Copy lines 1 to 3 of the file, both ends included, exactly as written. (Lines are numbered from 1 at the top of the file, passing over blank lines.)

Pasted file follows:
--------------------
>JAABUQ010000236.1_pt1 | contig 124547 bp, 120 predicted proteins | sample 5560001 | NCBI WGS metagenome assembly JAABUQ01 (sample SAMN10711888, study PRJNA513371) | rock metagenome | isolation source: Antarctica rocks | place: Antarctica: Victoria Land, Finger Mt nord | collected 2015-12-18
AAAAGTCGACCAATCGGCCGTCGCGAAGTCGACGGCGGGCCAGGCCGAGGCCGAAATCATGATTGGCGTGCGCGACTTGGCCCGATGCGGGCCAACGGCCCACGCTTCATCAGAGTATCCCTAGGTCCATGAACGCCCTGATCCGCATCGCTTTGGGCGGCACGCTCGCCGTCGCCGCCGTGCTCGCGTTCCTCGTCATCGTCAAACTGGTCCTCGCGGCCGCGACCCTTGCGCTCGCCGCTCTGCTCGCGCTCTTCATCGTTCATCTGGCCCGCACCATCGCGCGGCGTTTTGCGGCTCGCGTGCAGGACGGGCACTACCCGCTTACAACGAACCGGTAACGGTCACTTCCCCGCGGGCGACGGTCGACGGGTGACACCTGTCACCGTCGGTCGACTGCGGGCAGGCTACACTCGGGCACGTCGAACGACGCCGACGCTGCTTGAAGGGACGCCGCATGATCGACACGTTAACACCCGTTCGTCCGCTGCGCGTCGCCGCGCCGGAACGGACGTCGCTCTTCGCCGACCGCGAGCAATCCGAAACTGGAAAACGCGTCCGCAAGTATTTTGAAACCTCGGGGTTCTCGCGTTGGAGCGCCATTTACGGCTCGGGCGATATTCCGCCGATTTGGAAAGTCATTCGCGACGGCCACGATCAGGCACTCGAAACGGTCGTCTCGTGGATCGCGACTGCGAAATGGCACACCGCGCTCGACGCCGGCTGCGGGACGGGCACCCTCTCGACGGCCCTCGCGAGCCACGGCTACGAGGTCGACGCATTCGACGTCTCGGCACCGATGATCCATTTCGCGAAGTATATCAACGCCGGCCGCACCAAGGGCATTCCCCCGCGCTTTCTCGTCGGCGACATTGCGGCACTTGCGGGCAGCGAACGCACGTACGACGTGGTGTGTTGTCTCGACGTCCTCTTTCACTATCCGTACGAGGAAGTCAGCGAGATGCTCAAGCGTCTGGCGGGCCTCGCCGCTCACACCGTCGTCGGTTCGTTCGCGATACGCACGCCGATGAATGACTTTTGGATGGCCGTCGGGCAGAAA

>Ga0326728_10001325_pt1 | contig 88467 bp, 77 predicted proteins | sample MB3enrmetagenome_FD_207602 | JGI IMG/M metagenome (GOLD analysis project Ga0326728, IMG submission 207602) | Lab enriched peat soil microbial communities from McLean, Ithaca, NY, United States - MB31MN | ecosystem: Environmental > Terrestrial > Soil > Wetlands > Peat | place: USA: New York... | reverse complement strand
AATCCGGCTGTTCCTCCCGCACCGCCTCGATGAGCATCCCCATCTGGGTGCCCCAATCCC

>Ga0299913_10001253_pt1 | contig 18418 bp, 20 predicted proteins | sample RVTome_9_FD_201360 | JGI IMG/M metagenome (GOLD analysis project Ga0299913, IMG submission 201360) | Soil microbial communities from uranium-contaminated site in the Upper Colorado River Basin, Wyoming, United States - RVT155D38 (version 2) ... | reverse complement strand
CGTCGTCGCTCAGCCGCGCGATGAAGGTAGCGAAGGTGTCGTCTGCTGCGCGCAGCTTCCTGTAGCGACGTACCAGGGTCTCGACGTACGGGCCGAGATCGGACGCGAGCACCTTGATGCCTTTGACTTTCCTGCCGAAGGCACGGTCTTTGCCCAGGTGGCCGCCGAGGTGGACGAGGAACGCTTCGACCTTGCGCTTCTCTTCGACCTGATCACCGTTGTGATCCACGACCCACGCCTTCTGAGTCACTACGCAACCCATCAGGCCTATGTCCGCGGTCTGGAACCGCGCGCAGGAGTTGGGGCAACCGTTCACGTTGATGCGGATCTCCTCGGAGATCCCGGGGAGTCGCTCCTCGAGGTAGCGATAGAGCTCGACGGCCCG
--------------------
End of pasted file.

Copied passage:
>JAABUQ010000236.1_pt1 | contig 124547 bp, 120 predicted proteins | sample 5560001 | NCBI WGS metagenome assembly JAABUQ01 (sample SAMN10711888, study PRJNA513371) | rock metagenome | isolation source: Antarctica rocks | place: Antarctica: Victoria Land, Finger Mt nord | collected 2015-12-18
AAAAGTCGACCAATCGGCCGTCGCGAAGTCGACGGCGGGCCAGGCCGAGGCCGAAATCATGATTGGCGTGCGCGACTTGGCCCGATGCGGGCCAACGGCCCACGCTTCATCAGAGTATCCCTAGGTCCATGAACGCCCTGATCCGCATCGCTTTGGGCGGCACGCTCGCCGTCGCCGCCGTGCTCGCGTTCCTCGTCATCGTCAAACTGGTCCTCGCGGCCGCGACCCTTGCGCTCGCCGCTCTGCTCGCGCTCTTCATCGTTCATCTGGCCCGCACCATCGCGCGGCGTTTTGCGGCTCGCGTGCAGGACGGGCACTACCCGCTTACAACGAACCGGTAACGGTCACTTCCCCGCGGGCGACGGTCGACGGGTGACACCTGTCACCGTCGGTCGACTGCGGGCAGGCTACACTCGGGCACGTCGAACGACGCCGACGCTGCTTGAAGGGACGCCGCATGATCGACACGTTAACACCCGTTCGTCCGCTGCGCGTCGCCGCGCCGGAACGGACGTCGCTCTTCGCCGACCGCGAGCAATCCGAAACTGGAAAACGCGTCCGCAAGTATTTTGAAACCTCGGGGTTCTCGCGTTGGAGCGCCATTTACGGCTCGGGCGATATTCCGCCGATTTGGAAAGTCATTCGCGACGGCCACGATCAGGCACTCGAAACGGTCGTCTCGTGGATCGCGACTGCGAAATGGCACACCGCGCTCGACGCCGGCTGCGGGACGGGCACCCTCTCGACGGCCCTCGCGAGCCACGGCTACGAGGTCGACGCATTCGACGTCTCGGCACCGATGATCCATTTCGCGAAGTATATCAACGCCGGCCGCACCAAGGGCATTCCCCCGCGCTTTCTCGTCGGCGACATTGCGGCACTTGCGGGCAGCGAACGCACGTACGACGTGGTGTGTTGTCTCGACGTCCTCTTTCACTATCCGTACGAGGAAGTCAGCGAGATGCTCAAGCGTCTGGCGGGCCTCGCCGCTCACACCGTCGTCGGTTCGTTCGCGATACGCACGCCGATGAATGACTTTTGGATGGCCGTCGGGCAGAAA

>Ga0326728_10001325_pt1 | contig 88467 bp, 77 predicted proteins | sample MB3enrmetagenome_FD_207602 | JGI IMG/M metagenome (GOLD analysis project Ga0326728, IMG submission 207602) | Lab enriched peat soil microbial communities from McLean, Ithaca, NY, United States - MB31MN | ecosystem: Environmental > Terrestrial > Soil > Wetlands > Peat | place: USA: New York... | reverse complement strand